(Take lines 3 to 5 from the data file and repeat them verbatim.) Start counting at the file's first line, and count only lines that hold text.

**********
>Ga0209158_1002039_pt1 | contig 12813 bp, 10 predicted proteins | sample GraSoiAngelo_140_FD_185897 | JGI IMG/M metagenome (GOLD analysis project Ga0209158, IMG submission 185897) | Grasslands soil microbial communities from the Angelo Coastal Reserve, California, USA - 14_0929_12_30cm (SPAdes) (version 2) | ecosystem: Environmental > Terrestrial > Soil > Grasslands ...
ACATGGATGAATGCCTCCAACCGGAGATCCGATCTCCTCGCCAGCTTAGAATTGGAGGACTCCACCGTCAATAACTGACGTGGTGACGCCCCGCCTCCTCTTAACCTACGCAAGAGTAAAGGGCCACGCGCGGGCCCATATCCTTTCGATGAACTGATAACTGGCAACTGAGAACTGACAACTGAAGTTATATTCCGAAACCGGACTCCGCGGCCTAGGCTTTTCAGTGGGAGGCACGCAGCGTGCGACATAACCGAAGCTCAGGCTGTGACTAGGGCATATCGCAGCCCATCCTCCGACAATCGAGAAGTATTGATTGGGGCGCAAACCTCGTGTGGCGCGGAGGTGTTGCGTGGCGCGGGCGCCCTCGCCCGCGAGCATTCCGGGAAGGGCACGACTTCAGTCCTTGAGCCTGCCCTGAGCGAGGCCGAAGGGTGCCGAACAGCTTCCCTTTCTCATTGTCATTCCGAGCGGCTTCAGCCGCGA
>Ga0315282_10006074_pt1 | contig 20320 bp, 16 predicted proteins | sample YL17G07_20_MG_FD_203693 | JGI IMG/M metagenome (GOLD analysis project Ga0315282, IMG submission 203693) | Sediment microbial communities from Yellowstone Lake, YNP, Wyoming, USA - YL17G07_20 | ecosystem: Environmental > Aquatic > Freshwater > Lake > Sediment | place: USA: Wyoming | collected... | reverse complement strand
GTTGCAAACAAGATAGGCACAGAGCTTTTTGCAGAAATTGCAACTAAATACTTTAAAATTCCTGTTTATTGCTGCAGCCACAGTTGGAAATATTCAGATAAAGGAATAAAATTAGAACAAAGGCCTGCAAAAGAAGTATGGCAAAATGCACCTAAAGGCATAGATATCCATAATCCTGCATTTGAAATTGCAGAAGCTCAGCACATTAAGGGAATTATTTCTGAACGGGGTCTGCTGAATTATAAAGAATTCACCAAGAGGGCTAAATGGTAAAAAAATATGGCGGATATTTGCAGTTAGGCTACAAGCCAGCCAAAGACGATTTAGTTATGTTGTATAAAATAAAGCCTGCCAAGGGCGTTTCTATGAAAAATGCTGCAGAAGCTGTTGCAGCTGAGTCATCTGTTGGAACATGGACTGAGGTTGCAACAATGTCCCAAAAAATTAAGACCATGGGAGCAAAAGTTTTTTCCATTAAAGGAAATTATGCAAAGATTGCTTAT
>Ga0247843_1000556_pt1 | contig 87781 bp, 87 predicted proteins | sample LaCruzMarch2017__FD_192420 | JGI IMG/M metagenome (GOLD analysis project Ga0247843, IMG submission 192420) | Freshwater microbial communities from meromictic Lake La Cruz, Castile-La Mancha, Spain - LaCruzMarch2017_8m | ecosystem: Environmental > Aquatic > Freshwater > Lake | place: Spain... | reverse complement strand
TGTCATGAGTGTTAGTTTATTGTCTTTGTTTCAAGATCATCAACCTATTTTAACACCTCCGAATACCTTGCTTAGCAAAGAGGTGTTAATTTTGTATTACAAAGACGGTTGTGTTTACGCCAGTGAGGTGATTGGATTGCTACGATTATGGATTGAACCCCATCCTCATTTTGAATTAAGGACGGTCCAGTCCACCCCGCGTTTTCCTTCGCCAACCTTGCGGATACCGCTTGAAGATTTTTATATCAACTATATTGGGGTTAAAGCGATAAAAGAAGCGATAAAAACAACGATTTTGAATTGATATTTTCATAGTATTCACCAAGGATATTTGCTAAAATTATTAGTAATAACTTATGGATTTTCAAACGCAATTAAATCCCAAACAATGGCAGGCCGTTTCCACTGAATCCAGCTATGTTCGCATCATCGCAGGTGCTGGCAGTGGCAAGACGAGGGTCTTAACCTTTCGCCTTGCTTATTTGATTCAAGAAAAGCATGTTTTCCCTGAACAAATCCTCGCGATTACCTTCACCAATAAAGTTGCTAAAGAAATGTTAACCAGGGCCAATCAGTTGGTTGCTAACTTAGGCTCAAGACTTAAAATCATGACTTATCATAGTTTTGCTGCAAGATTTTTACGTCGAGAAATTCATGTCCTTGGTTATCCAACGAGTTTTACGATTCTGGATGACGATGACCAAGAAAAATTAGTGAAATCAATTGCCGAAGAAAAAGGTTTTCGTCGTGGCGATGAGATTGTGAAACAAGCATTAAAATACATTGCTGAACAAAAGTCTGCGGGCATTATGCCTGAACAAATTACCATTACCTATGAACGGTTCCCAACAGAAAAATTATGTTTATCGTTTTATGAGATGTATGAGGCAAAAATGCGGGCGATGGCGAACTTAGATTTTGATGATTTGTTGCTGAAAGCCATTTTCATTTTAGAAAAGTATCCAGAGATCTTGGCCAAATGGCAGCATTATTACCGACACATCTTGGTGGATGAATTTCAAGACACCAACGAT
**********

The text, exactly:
>Ga0315282_10006074_pt1 | contig 20320 bp, 16 predicted proteins | sample YL17G07_20_MG_FD_203693 | JGI IMG/M metagenome (GOLD analysis project Ga0315282, IMG submission 203693) | Sediment microbial communities from Yellowstone Lake, YNP, Wyoming, USA - YL17G07_20 | ecosystem: Environmental > Aquatic > Freshwater > Lake > Sediment | place: USA: Wyoming | collected... | reverse complement strand
GTTGCAAACAAGATAGGCACAGAGCTTTTTGCAGAAATTGCAACTAAATACTTTAAAATTCCTGTTTATTGCTGCAGCCACAGTTGGAAATATTCAGATAAAGGAATAAAATTAGAACAAAGGCCTGCAAAAGAAGTATGGCAAAATGCACCTAAAGGCATAGATATCCATAATCCTGCATTTGAAATTGCAGAAGCTCAGCACATTAAGGGAATTATTTCTGAACGGGGTCTGCTGAATTATAAAGAATTCACCAAGAGGGCTAAATGGTAAAAAAATATGGCGGATATTTGCAGTTAGGCTACAAGCCAGCCAAAGACGATTTAGTTATGTTGTATAAAATAAAGCCTGCCAAGGGCGTTTCTATGAAAAATGCTGCAGAAGCTGTTGCAGCTGAGTCATCTGTTGGAACATGGACTGAGGTTGCAACAATGTCCCAAAAAATTAAGACCATGGGAGCAAAAGTTTTTTCCATTAAAGGAAATTATGCAAAGATTGCTTAT
>Ga0247843_1000556_pt1 | contig 87781 bp, 87 predicted proteins | sample LaCruzMarch2017__FD_192420 | JGI IMG/M metagenome (GOLD analysis project Ga0247843, IMG submission 192420) | Freshwater microbial communities from meromictic Lake La Cruz, Castile-La Mancha, Spain - LaCruzMarch2017_8m | ecosystem: Environmental > Aquatic > Freshwater > Lake | place: Spain... | reverse complement strand